Thursday, November 13, 2008

Public Intellectual 2.0


Daniel Drezner's article on public intellectuals and blogs was recently published in The Chronicle of Higher Education. In this article he bemoans the idea that public intellectuals are no longer in existence. More often than not, the internet is pointed at with an icy finger as the culprit in the demise of the public intellectual. Andrew Keen's book, The Cult of the Amateur: How Today's Internet is Killing Our Culture, is a good example. The general thesis is that good, intelligent commentary and discourse is lost amongst the immature, uneducated masses composing blogs, webpages, and facebook pages. However, the underlying assumption is that traditional media and publishing outlets (books and magazines) are somehow superior and conceal no hidden agenda or bias. Mother Jones is still published in print and the bias is quite obvious.

The argument becomes misguided when the focus becomes the disease of the internet. The real argument should focus on the definition of a public intellectual. As Dezner points out, a public intellectual is someone who writes serious-but-accessible-essays on ideas, culture, and society. I believe most critics forget the public part of public intellectual. When social and intellectual curmudgeons bemoan the lack of public intellectuals they really mean private intellectuals with wider distribution: someone affiliated with a university, publishing in an academic press or journal. However, these works are often written for fellow scholars and the discourse is narrowly focused and inaccessible to the uninitiated. Hence, the public does not read these works (even when the ideas are great and in need of wider dissemination).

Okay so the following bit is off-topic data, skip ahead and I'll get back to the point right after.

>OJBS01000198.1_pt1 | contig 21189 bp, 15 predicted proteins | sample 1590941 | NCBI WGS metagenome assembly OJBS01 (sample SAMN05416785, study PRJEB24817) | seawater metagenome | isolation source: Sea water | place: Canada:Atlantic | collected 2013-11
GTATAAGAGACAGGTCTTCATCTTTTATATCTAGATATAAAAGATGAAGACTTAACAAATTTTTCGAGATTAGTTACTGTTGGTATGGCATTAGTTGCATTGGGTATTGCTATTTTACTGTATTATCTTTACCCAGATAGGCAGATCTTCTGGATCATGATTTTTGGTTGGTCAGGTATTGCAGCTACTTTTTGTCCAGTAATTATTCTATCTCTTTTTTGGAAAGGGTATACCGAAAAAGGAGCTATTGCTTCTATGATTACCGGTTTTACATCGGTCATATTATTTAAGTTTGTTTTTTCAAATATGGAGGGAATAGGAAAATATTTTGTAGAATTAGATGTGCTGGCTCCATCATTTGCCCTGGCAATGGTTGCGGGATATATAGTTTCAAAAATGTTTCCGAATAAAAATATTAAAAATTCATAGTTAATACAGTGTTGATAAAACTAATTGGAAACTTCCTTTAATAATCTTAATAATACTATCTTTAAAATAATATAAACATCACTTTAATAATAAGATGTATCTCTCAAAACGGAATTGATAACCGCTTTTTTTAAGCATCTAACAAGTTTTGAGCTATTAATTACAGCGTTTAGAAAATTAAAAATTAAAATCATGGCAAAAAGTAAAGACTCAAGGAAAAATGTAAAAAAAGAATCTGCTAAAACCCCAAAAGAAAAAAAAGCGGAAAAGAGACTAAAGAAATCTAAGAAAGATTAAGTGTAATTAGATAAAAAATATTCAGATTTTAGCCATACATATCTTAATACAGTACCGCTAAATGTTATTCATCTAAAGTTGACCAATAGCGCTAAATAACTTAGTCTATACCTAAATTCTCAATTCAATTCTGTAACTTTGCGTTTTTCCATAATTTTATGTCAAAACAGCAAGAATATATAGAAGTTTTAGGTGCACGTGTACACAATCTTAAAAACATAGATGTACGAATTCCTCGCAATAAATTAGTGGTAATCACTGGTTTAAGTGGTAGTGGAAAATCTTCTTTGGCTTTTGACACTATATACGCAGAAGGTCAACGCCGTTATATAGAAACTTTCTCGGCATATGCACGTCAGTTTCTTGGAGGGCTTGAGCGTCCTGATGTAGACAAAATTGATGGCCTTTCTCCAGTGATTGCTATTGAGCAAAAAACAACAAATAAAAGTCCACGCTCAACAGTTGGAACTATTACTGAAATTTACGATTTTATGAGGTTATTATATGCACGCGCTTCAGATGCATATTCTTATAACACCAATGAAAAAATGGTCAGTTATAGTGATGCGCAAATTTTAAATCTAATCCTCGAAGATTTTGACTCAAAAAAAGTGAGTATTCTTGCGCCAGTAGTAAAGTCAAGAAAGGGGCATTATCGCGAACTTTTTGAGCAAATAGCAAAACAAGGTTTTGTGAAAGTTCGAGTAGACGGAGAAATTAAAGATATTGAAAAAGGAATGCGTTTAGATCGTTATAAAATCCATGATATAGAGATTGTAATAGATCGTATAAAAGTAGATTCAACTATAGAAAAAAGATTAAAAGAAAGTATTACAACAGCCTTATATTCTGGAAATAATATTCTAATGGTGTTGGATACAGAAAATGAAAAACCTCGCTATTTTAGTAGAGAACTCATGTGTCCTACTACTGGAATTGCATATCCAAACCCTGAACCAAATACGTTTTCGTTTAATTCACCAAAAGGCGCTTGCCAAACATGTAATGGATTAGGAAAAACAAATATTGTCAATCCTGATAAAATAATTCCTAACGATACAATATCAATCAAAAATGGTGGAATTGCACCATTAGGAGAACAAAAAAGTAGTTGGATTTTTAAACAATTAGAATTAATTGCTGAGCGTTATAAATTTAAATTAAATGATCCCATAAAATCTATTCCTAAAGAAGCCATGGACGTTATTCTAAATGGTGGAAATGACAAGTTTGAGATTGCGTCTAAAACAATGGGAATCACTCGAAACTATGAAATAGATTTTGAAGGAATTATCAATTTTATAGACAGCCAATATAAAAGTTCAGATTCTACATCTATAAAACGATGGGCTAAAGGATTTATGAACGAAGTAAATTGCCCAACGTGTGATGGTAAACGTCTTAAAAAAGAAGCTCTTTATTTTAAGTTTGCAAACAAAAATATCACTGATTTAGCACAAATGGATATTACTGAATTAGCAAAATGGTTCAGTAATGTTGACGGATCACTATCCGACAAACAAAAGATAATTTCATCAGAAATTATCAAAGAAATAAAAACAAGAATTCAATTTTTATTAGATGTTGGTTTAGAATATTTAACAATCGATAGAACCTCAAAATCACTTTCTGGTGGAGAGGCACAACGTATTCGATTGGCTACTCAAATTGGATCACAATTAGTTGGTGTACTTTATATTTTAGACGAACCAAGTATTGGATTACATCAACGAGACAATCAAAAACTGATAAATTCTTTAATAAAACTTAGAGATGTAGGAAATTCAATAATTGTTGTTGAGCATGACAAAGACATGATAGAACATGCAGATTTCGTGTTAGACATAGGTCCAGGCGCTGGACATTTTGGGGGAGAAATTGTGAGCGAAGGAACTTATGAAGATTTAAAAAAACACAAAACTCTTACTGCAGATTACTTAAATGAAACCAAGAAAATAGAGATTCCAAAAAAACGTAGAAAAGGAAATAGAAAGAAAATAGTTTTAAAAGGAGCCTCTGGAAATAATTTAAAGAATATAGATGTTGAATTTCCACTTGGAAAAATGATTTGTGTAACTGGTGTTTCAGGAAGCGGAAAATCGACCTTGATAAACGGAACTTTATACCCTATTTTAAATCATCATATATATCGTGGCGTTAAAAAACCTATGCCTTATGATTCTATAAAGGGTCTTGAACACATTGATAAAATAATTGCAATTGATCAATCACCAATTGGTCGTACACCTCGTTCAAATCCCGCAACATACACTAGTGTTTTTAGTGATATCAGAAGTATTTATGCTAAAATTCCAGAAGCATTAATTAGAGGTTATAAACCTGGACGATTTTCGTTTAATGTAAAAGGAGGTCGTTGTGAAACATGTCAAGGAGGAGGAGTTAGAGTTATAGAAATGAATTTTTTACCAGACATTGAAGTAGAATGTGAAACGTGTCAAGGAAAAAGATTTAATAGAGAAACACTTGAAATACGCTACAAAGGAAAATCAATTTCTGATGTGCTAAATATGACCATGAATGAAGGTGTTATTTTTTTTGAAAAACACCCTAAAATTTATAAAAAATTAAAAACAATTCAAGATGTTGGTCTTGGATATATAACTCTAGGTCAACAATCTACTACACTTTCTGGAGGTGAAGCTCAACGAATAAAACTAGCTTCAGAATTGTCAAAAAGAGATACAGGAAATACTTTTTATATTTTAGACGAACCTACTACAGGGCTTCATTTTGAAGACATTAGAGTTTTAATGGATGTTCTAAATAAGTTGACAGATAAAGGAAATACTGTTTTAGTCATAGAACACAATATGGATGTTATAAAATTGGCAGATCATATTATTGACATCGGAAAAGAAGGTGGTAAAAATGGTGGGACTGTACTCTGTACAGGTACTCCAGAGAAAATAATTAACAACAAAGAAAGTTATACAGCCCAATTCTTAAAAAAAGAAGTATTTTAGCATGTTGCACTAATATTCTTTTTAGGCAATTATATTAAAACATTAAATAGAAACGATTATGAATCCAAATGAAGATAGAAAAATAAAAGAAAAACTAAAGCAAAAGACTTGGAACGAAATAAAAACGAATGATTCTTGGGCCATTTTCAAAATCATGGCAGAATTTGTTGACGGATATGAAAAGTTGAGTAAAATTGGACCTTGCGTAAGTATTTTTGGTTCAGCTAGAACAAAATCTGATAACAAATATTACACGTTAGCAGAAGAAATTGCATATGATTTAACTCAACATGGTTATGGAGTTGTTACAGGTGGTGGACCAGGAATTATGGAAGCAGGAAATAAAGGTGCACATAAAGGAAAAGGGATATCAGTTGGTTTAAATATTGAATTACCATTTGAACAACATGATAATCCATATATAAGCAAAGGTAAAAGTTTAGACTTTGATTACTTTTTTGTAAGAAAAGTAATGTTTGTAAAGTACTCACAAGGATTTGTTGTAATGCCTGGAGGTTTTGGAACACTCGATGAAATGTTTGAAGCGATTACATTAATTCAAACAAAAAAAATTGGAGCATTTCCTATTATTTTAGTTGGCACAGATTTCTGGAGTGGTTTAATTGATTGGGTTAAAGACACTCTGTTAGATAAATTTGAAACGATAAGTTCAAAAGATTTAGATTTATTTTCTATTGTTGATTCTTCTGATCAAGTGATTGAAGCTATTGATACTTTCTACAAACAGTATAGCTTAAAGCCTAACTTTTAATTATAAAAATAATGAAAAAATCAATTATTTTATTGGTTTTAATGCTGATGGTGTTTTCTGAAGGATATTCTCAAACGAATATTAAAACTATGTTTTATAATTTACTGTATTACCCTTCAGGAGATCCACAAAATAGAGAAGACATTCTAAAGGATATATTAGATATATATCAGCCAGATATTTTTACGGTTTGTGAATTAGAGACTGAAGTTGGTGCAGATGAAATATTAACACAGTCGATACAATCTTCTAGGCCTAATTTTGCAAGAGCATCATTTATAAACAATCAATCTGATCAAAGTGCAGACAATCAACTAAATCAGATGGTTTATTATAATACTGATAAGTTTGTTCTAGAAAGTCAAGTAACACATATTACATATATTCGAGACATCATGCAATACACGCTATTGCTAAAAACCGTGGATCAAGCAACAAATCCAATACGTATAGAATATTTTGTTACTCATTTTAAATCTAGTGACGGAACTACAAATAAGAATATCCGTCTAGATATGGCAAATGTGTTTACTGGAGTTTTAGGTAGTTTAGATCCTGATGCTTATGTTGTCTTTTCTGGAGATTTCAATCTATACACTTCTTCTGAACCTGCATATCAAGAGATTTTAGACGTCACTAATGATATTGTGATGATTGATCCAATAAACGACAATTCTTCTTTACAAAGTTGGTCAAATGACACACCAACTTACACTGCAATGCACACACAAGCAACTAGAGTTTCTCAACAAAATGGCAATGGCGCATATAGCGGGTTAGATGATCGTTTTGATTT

The turf war is over intellectual territory. Intellectuals writing for the masses with jargon-free prose but unaffiliated with universities find the internet (blogs in particular) to be the easiest and best form to disseminate their ideas to the masses. Moreover, you don't need a pricey subscription to access the information. Private intellectuals (those affiliated with universities) largely disdain amateurs writing on their topics and won't play on their turf (the internet). Why would they? The history of scholastic publishing is well documented in the university and they hold the monopoly. However, Drezner points out that even academics in the ivory tower have something to gain from blogging:

For academics aspiring to be public intellectuals, blogs allow networks to develop that cross the disciplinary and hierarchical strictures of academe. Provided one can write jargon-free prose, a blog can attract readers from all walks of life — including, most importantly, people beyond the ivory tower. (The distribution of traffic and links in the blogosphere is highly skewed, and academics and magazine writers make up a fair number of the most popular bloggers.) Indeed, because of the informal and accessible nature of the blog format, citizens will tend to view academic bloggers that they encounter online as more accessible than would be the case in a face-to-face interaction, increasing the likelihood of a fruitful exchange of views about culture, criticism, and politics with individuals whom academics might not otherwise meet. Furthermore, as a longtime blogger, I can attest that such interactions permit one to play with ideas in a way that is ill suited for more-academic publishing venues. A blog functions like an intellectual fishing net, catching and preserving the embryonic ideas that merit further time and effort.
So what do you think? Do you think the internet (blogs in particular) continues to erode the idea of a public intellectual or does it define him/her?

- JF

6 comments:

aev said...

Blogs are an excellent way to break down barriers between public/private, academia/non-academia, accessible/elite. Isn't this blog a nice mix of the two, being affiliated with a university but open to everyone?